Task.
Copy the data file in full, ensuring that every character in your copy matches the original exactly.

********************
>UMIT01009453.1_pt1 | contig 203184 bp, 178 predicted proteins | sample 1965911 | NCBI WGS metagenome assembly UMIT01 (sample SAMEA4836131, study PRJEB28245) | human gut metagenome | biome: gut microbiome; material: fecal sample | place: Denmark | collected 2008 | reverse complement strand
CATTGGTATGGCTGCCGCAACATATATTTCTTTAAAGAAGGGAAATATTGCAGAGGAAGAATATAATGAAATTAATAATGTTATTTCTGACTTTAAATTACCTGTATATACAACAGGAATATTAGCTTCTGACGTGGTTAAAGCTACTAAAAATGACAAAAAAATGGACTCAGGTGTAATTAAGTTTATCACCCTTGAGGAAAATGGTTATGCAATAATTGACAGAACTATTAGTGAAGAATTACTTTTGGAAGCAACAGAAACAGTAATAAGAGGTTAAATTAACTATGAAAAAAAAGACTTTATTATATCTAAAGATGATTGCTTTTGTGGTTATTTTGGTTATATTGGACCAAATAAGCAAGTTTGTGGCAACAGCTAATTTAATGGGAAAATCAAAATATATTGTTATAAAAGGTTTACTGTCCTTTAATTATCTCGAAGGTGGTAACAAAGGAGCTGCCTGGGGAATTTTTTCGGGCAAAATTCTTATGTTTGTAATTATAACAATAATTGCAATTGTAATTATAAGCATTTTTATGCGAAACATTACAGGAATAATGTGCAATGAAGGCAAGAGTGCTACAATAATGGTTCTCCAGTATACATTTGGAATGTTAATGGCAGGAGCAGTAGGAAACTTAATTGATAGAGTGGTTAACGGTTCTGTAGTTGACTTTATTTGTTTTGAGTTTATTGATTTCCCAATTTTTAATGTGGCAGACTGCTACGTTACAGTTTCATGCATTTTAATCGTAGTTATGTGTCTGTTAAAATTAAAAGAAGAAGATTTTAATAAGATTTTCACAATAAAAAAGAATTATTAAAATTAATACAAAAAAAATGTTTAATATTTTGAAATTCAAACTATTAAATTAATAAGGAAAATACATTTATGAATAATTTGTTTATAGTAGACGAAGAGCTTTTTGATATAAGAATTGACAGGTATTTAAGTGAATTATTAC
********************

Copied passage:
>UMIT01009453.1_pt1 | contig 203184 bp, 178 predicted proteins | sample 1965911 | NCBI WGS metagenome assembly UMIT01 (sample SAMEA4836131, study PRJEB28245) | human gut metagenome | biome: gut microbiome; material: fecal sample | place: Denmark | collected 2008 | reverse complement strand
CATTGGTATGGCTGCCGCAACATATATTTCTTTAAAGAAGGGAAATATTGCAGAGGAAGAATATAATGAAATTAATAATGTTATTTCTGACTTTAAATTACCTGTATATACAACAGGAATATTAGCTTCTGACGTGGTTAAAGCTACTAAAAATGACAAAAAAATGGACTCAGGTGTAATTAAGTTTATCACCCTTGAGGAAAATGGTTATGCAATAATTGACAGAACTATTAGTGAAGAATTACTTTTGGAAGCAACAGAAACAGTAATAAGAGGTTAAATTAACTATGAAAAAAAAGACTTTATTATATCTAAAGATGATTGCTTTTGTGGTTATTTTGGTTATATTGGACCAAATAAGCAAGTTTGTGGCAACAGCTAATTTAATGGGAAAATCAAAATATATTGTTATAAAAGGTTTACTGTCCTTTAATTATCTCGAAGGTGGTAACAAAGGAGCTGCCTGGGGAATTTTTTCGGGCAAAATTCTTATGTTTGTAATTATAACAATAATTGCAATTGTAATTATAAGCATTTTTATGCGAAACATTACAGGAATAATGTGCAATGAAGGCAAGAGTGCTACAATAATGGTTCTCCAGTATACATTTGGAATGTTAATGGCAGGAGCAGTAGGAAACTTAATTGATAGAGTGGTTAACGGTTCTGTAGTTGACTTTATTTGTTTTGAGTTTATTGATTTCCCAATTTTTAATGTGGCAGACTGCTACGTTACAGTTTCATGCATTTTAATCGTAGTTATGTGTCTGTTAAAATTAAAAGAAGAAGATTTTAATAAGATTTTCACAATAAAAAAGAATTATTAAAATTAATACAAAAAAAATGTTTAATATTTTGAAATTCAAACTATTAAATTAATAAGGAAAATACATTTATGAATAATTTGTTTATAGTAGACGAAGAGCTTTTTGATATAAGAATTGACAGGTATTTAAGTGAATTATTAC